Meat CSAs Exist, And Are The Answer To Winter's Lack Of Veggies

It means a freezer full of potential dinners.

It was back in the 1980s that the idea of CSAs -- community supported agriculture -- made its way over to the United States from Europe and Japan. CSAs were the answer to moving away from factory farmed foods and reuniting the consumer with their foods' origins (by connecting them with the very farmer who was doing the growing). For those who aren't familiar with CSAs, they're basically a contract wherein the consumer gives the farmer a lump sum of money at the beginning of the growing season to help with the expenses of running a farm, with the promise of fresh fruits and veggies in exchange as things come into season.

In the '80s, the mention of a CSA would get many puzzled looks. But now, with the popularity of sustainable food, people's knowledge and acceptance of this way of buying food has taken off. It's great. Good for the farmers. Good for the consumer. Great for the environment. But there's just one great big problem with CSAs: most of them are centered around fruits and vegetables, which means that many of them finish at the end of the growing season. Come winter, like right now, we got nothing but root vegetables.

Enter the meat CSA. Yes, we will admit that the meat CSA is very different from the more common veggie CSA. For one, vegans and vegetarians are not be able to participate. Secondly, you won't be getting any of your much needed greens for good health. Third, you'll need to clear some serious freezer space because the meat comes frozen in order to meet health department guidelines. And you most likely won't be able to choose which kind of meat you get, either.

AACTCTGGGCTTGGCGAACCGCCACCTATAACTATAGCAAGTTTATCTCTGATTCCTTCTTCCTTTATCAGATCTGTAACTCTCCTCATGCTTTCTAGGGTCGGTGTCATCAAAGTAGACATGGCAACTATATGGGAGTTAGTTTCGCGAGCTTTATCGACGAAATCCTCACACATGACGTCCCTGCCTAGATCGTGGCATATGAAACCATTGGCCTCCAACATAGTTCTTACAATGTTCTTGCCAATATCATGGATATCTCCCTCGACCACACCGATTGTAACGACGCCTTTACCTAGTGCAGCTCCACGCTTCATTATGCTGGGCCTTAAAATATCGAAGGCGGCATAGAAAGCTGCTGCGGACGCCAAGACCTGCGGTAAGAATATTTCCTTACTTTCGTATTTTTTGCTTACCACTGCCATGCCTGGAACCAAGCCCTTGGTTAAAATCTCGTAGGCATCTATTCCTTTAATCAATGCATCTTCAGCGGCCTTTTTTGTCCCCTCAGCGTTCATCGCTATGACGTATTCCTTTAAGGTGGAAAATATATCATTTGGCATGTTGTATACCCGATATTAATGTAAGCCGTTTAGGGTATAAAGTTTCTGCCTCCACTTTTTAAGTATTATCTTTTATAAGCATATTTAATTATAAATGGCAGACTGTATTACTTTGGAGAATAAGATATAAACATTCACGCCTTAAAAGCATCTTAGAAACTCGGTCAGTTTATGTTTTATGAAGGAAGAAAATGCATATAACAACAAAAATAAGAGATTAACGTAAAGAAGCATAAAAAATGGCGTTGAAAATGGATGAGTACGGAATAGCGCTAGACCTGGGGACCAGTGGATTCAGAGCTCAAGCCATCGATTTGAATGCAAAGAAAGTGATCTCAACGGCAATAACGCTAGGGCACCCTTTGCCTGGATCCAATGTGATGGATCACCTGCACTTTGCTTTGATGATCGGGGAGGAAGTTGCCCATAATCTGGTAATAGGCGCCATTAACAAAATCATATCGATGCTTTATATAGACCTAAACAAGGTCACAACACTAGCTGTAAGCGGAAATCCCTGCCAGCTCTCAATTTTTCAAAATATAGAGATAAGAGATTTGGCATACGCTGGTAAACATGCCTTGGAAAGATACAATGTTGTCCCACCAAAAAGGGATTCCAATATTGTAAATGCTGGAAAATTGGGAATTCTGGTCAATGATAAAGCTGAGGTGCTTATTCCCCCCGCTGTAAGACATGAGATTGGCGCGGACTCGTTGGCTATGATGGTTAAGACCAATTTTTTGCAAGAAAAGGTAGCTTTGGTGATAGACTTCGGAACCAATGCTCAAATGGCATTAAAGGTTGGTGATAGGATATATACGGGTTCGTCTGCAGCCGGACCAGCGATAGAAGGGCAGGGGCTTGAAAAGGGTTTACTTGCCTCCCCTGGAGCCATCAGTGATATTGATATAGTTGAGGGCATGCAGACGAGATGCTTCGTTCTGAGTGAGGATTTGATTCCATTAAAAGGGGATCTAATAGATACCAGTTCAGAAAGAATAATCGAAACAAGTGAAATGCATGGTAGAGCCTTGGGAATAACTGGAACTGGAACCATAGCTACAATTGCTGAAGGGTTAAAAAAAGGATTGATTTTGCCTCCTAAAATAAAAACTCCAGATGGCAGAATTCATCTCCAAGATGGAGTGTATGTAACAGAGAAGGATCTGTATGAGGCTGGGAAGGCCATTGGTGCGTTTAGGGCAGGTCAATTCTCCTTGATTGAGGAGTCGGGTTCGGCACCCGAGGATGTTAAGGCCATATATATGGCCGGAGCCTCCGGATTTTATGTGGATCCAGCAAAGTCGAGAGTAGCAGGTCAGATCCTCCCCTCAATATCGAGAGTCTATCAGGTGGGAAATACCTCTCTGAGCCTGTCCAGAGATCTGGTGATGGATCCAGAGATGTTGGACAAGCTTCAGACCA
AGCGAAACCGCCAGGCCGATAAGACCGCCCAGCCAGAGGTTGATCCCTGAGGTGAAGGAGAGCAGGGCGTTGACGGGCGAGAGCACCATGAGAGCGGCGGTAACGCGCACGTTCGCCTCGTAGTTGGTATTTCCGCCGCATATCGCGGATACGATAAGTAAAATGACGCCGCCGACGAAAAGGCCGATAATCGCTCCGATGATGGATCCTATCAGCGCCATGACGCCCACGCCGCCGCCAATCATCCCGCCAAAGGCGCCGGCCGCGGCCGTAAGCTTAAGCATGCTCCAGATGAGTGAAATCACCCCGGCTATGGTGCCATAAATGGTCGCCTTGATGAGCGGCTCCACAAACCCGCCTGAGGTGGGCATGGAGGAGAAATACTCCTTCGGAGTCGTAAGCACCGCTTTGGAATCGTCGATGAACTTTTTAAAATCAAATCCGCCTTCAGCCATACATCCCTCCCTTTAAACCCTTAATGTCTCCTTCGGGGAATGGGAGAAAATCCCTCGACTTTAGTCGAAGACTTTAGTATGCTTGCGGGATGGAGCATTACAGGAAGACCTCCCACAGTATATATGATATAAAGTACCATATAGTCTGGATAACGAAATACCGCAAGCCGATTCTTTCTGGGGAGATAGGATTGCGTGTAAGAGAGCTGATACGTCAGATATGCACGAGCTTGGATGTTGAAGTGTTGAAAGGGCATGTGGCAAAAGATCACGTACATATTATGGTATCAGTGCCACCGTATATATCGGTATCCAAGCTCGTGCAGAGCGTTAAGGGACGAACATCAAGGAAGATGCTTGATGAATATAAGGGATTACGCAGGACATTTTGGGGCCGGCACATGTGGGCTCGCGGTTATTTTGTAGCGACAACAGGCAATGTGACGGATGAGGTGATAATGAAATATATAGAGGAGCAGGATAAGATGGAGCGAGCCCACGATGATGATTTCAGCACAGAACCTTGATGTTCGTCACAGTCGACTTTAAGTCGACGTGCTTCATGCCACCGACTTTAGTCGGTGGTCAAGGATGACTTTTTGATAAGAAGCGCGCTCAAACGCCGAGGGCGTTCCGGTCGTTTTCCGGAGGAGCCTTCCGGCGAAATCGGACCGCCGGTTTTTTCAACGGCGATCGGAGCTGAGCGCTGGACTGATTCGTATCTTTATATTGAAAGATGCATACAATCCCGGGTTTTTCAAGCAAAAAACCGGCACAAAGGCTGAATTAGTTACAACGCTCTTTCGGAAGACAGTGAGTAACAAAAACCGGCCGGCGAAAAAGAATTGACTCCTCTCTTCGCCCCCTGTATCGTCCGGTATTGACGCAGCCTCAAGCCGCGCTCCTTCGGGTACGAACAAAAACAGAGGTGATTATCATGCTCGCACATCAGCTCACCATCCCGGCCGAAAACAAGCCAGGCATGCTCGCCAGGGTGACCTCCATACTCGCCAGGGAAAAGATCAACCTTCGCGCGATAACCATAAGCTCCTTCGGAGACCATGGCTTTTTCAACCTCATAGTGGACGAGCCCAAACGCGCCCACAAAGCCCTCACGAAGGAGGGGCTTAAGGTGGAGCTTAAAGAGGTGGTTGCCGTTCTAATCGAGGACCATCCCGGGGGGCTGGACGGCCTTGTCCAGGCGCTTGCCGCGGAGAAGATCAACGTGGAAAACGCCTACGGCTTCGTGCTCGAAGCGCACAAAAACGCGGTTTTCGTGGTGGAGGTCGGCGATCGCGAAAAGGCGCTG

But, what you do get with a meat CSA is humanely raised, sustainable meat that is most often organic -- each farm is different. And, you'll be getting that at a better price than you could find at any grocery store. Plus, you'll always have a meal waiting for you in the freezer (which is great on those cold, snowy days when you just can't handle a trip to the store). AND, for better or for worse, you'll receive an array of different cuts of meat that will help you get out of your chicken breast rut.

In the experience of this editor -- who's giving a meat CSA its first go around this year -- having new cuts of meat meant my first opportunity to cook a big hunk of pork shoulder in my oven. Just look at all the delicious things you can make with that...

Pork Shoulder Recipes

Or it meant tackling a leg of lamb for the first time -- making all these recipes possible in my very own kitchen.

Leg of Lamb Recipes

Or, it meant giving pork tenderloin another chance and seeing that it really can be delicious. (And is only dry if cooked wrong.)

Sure, you could just go out and buy those massive cuts of meat yourself, but how often are you really going to do that? The meat CSA inadvertently makes sure that you get out of your meat comfort zone and discover a whole new arsenal of recipes.

On top of all that meat goodness, there's also the added bonus of helping the farmer worry less about the finances of running a farm and focus more on giving proper care to the animals they are raising for food. So, you can feel good about your decision too. Sadly, meat CSAs are not available to everyone. But if you know of a local farm offering a share, it's worth trying.

MAJOR BONUS: my CSA came with fresh breakfast sausage and cured bacon. No morning is as good as one that starts with farm fresh breakfast meats. And that's the truth.

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